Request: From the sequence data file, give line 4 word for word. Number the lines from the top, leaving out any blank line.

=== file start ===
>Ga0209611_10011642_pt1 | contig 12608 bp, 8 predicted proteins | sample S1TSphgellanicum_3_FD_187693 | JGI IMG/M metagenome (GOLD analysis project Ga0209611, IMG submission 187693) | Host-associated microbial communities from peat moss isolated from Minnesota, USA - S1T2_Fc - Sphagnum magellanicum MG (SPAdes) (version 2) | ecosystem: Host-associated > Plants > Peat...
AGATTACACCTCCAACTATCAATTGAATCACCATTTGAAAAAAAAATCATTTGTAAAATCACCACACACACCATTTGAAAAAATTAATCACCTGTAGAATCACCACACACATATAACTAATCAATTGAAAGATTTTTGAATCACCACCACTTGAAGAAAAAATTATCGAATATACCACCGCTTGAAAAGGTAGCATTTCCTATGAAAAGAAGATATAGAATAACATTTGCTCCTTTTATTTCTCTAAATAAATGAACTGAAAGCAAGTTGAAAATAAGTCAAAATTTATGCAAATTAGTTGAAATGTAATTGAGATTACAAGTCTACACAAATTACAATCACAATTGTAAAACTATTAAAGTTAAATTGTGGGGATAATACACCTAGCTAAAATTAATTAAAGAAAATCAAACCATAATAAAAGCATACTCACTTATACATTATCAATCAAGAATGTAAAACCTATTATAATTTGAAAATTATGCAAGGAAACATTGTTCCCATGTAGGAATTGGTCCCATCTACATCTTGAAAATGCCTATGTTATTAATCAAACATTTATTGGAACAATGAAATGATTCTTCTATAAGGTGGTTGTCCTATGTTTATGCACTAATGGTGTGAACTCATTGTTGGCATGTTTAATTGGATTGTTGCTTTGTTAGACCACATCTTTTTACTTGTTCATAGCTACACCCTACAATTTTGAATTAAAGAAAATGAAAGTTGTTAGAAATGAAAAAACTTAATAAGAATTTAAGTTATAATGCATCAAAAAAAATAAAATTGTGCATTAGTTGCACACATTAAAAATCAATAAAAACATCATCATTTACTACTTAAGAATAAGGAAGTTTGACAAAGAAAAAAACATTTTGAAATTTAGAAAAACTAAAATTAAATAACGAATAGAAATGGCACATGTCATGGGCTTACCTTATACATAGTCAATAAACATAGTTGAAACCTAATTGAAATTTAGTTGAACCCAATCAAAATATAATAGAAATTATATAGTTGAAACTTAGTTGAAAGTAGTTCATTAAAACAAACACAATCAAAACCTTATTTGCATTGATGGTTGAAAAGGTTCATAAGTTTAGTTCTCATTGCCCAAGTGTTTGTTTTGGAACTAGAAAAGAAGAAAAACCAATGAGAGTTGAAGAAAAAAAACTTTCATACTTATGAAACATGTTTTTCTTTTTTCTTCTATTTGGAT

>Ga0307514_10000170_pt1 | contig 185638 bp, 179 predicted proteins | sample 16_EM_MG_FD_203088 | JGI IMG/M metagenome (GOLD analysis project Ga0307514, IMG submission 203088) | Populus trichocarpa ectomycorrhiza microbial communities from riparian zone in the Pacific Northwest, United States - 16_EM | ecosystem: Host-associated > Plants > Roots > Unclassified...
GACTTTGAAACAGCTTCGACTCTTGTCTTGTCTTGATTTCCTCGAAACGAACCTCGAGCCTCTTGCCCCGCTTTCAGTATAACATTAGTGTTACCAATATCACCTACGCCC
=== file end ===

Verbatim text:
GACTTTGAAACAGCTTCGACTCTTGTCTTGTCTTGATTTCCTCGAAACGAACCTCGAGCCTCTTGCCCCGCTTTCAGTATAACATTAGTGTTACCAATATCACCTACGCCC